Translation is required when we don’t speak the same language to facilitate our mutual understanding. Nevertheless there are times when we speak the same language but we still feel that we speak a totally different language that sounds so foreign to one another. We live in the same world but different realities. Perhaps we don’t share that one world, but live in many worlds, with different levels and ways of life. Among many others, we bring here briefly the cases when technology is translated into art and art to social practices or so-called socially engaged art. Curator and installation artist Wen-Hao Huang shared that people in the tech and art fields seem to live in different worlds and cannot communicate. There is a gap of how people in different fields perceive things differently and thus speak alien languages. Sometimes we cannot express complex and technical ideas in a language understood by all. The gap could not be entirely eliminated but narrowed down by a mediator who is able to comprehend both sides. A mediator acts in a similar role as a translator who knows both languages.
Independent researcher Dian Ika Gesuri contemplated different lessons in translation of social engagement into art projects. She examined the capacity of artists in solving global problems and suggested to be realistic and practical. There is often a limit on what artists can do to generate change in a certain timeframe. Inspired by what she shared, it recalls that artists themselves are translators of stories on the ground. The injustice expressed through words and experiences of their own or others is translated to art as a powerful medium to raise public awareness and further call for collective actions. The gap during translation remains on one hand, for example stories are not fully transferred into art. The boundaries of art and social, as well as art and technology, are blurred. One field migrates to another more or less, fully or partially. On the other hand, what’s gained in translation is relatively huge. The interdisciplinary collaboration offers the knowledge and experience rarely gained from previous artistic creation. Art and social practice emphasizes what and whom art is for. Technology has redefined how artists could create .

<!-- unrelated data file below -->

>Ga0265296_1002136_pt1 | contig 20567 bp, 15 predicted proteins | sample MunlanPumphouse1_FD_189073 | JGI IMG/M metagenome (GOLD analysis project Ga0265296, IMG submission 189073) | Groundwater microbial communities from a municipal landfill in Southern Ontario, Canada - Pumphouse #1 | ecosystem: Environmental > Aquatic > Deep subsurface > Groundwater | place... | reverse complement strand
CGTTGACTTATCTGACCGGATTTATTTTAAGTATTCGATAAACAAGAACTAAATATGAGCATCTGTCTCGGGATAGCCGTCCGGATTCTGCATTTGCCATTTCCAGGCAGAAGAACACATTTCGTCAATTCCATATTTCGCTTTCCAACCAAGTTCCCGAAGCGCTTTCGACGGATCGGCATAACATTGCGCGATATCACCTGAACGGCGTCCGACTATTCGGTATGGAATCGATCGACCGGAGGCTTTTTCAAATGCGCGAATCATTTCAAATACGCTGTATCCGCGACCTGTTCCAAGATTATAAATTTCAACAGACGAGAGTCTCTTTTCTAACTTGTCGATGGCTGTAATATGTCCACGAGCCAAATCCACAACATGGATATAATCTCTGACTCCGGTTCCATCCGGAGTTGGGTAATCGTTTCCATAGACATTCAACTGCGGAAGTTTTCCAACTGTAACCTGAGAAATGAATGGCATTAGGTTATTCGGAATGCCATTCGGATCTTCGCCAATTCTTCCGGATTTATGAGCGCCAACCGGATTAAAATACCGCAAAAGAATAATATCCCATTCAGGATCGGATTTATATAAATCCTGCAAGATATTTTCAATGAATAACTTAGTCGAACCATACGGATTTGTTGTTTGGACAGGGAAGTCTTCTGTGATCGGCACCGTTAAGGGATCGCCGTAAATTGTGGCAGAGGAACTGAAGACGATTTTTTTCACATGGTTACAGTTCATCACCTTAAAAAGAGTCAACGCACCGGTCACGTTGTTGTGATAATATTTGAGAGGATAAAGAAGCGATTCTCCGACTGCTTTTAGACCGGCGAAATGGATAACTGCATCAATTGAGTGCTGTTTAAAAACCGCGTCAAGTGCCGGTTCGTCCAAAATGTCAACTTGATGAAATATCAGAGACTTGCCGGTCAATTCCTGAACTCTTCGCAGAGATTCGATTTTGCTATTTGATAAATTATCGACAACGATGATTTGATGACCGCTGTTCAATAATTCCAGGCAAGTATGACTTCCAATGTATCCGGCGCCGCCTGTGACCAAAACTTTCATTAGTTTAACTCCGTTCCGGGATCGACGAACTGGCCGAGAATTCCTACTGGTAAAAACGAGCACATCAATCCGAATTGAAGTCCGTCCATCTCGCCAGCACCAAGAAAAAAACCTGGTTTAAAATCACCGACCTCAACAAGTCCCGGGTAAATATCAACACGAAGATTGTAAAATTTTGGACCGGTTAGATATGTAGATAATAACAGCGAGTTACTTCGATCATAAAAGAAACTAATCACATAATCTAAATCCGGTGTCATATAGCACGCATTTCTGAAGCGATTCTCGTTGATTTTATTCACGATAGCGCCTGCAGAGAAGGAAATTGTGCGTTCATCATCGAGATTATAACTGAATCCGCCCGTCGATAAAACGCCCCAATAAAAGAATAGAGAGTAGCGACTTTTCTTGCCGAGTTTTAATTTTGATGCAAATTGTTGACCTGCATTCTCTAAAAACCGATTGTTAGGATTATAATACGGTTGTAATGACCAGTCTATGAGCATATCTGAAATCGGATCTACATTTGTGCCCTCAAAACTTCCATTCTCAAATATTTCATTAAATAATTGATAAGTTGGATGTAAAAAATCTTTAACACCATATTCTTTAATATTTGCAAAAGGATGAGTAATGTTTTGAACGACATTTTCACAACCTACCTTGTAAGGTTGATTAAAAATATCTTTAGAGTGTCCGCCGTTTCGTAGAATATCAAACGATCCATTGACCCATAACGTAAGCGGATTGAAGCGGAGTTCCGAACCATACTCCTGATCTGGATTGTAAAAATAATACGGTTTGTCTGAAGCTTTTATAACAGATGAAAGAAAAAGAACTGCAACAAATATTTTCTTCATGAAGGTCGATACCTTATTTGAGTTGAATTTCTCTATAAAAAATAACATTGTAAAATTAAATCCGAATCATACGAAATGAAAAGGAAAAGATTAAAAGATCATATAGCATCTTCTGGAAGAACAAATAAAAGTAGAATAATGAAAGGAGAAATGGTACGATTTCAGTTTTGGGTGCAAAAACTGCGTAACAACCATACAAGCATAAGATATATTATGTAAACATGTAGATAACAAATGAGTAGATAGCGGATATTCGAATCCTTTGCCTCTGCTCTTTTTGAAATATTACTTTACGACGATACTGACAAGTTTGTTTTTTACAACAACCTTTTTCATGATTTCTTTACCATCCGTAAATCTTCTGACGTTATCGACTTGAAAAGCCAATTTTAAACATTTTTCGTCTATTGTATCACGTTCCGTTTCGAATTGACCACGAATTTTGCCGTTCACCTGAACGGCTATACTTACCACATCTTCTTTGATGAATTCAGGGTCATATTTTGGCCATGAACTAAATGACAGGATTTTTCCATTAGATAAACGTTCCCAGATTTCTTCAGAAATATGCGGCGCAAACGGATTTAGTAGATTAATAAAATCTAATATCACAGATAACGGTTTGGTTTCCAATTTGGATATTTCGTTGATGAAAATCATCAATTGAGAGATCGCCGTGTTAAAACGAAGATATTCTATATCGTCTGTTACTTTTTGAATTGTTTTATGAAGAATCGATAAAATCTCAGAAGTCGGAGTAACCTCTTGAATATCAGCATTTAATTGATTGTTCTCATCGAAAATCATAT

All this shows the complexity of translating and interpreting. In a linguistic sense, it is not a mere passage of words in one language to another but involves their contextualization. Without context, deeper understanding is missing. Although actions speak louder than words, it is the actions as well as the emotions that are at risk of being left untranslated. Translation also transgresses the language. In the figurative sense, people speak the same linguistic language but interpret the meaning according to their background and this creates comprehension gaps. Nonetheless, irrespective of these challenges and all that may be lost in translation, translation remains essential since it enables the reproduction of knowledge, artistic creation, social impact and, most importantly, understanding of our diverse humanity.
The article was produced as part of a partnership between SEA Junction and Mekong Cultural Hub (MCH). Meeting Point is a platform hosted by MCH, which brings together people interested in arts and society in Asia and offers a space to connect and to showcase related work happening in the region. The program is built up over 6-12 months, with practitioners producing sharing sessions, creating participatory art work and hosting local gatherings in their communities. The next Meeting Point is planned for March 2024.
Lattapol Jirapathomsakul (Bom) is Program Manager at SEA Junction. He also serves as Regional Representative for Mekong Cultural Hub during 2021-2022.